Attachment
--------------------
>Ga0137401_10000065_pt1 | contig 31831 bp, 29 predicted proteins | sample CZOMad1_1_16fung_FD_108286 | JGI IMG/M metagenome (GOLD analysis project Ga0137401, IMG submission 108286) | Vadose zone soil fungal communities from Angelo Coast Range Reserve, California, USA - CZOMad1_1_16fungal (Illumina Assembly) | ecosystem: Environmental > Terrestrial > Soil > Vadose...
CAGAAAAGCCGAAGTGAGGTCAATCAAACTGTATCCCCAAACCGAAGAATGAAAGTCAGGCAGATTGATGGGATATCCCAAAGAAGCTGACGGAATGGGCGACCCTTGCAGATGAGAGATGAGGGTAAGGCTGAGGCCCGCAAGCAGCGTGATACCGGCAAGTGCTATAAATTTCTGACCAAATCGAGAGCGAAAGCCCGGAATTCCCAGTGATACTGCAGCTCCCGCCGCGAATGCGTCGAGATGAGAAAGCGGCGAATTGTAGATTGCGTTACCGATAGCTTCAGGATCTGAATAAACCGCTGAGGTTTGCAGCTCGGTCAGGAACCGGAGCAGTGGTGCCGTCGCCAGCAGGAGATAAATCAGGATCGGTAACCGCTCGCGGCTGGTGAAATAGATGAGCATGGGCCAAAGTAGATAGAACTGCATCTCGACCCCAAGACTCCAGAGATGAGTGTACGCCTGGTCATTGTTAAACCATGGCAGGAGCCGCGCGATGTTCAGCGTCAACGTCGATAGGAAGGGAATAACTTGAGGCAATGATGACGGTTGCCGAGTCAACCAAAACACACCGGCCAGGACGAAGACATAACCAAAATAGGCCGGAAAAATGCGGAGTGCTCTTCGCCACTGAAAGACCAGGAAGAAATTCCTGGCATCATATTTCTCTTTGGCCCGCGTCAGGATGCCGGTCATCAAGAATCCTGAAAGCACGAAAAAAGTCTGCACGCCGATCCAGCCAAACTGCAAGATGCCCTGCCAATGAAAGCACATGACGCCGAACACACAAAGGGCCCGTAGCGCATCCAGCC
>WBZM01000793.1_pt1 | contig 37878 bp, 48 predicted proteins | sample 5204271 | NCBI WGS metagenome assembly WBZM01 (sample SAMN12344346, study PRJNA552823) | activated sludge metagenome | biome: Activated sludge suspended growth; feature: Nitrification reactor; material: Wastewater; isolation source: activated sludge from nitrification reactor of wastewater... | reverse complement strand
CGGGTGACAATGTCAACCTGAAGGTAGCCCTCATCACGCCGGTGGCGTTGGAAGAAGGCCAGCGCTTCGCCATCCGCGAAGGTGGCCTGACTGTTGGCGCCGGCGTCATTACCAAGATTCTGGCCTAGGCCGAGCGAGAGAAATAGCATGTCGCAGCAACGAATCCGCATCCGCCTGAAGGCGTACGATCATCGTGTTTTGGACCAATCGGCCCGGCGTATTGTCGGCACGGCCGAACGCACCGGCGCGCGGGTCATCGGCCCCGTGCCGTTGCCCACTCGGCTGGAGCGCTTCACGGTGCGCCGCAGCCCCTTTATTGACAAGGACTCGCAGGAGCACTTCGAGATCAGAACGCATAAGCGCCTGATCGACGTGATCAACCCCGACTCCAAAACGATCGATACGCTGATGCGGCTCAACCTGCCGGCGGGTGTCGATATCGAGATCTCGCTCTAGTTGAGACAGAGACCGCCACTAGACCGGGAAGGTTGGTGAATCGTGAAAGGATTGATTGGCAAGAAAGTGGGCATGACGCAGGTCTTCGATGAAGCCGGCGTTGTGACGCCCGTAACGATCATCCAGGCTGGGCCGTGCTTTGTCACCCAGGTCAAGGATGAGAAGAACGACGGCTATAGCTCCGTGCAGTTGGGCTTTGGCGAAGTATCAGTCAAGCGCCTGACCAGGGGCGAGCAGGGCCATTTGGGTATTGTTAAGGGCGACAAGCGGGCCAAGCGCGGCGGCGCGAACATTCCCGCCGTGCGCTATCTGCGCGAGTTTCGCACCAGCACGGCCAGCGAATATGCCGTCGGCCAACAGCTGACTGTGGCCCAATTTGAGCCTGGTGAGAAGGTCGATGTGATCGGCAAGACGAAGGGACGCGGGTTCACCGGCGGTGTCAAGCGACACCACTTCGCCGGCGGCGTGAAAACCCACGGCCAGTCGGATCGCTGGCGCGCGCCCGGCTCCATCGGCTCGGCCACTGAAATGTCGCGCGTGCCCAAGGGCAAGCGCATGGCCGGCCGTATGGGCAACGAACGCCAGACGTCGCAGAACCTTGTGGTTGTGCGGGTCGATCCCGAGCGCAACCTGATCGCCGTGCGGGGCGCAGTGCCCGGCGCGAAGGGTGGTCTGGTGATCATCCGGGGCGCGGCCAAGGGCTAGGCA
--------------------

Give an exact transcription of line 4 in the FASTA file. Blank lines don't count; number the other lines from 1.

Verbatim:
CGGGTGACAATGTCAACCTGAAGGTAGCCCTCATCACGCCGGTGGCGTTGGAAGAAGGCCAGCGCTTCGCCATCCGCGAAGGTGGCCTGACTGTTGGCGCCGGCGTCATTACCAAGATTCTGGCCTAGGCCGAGCGAGAGAAATAGCATGTCGCAGCAACGAATCCGCATCCGCCTGAAGGCGTACGATCATCGTGTTTTGGACCAATCGGCCCGGCGTATTGTCGGCACGGCCGAACGCACCGGCGCGCGGGTCATCGGCCCCGTGCCGTTGCCCACTCGGCTGGAGCGCTTCACGGTGCGCCGCAGCCCCTTTATTGACAAGGACTCGCAGGAGCACTTCGAGATCAGAACGCATAAGCGCCTGATCGACGTGATCAACCCCGACTCCAAAACGATCGATACGCTGATGCGGCTCAACCTGCCGGCGGGTGTCGATATCGAGATCTCGCTCTAGTTGAGACAGAGACCGCCACTAGACCGGGAAGGTTGGTGAATCGTGAAAGGATTGATTGGCAAGAAAGTGGGCATGACGCAGGTCTTCGATGAAGCCGGCGTTGTGACGCCCGTAACGATCATCCAGGCTGGGCCGTGCTTTGTCACCCAGGTCAAGGATGAGAAGAACGACGGCTATAGCTCCGTGCAGTTGGGCTTTGGCGAAGTATCAGTCAAGCGCCTGACCAGGGGCGAGCAGGGCCATTTGGGTATTGTTAAGGGCGACAAGCGGGCCAAGCGCGGCGGCGCGAACATTCCCGCCGTGCGCTATCTGCGCGAGTTTCGCACCAGCACGGCCAGCGAATATGCCGTCGGCCAACAGCTGACTGTGGCCCAATTTGAGCCTGGTGAGAAGGTCGATGTGATCGGCAAGACGAAGGGACGCGGGTTCACCGGCGGTGTCAAGCGACACCACTTCGCCGGCGGCGTGAAAACCCACGGCCAGTCGGATCGCTGGCGCGCGCCCGGCTCCATCGGCTCGGCCACTGAAATGTCGCGCGTGCCCAAGGGCAAGCGCATGGCCGGCCGTATGGGCAACGAACGCCAGACGTCGCAGAACCTTGTGGTTGTGCGGGTCGATCCCGAGCGCAACCTGATCGCCGTGCGGGGCGCAGTGCCCGGCGCGAAGGGTGGTCTGGTGATCATCCGGGGCGCGGCCAAGGGCTAGGCA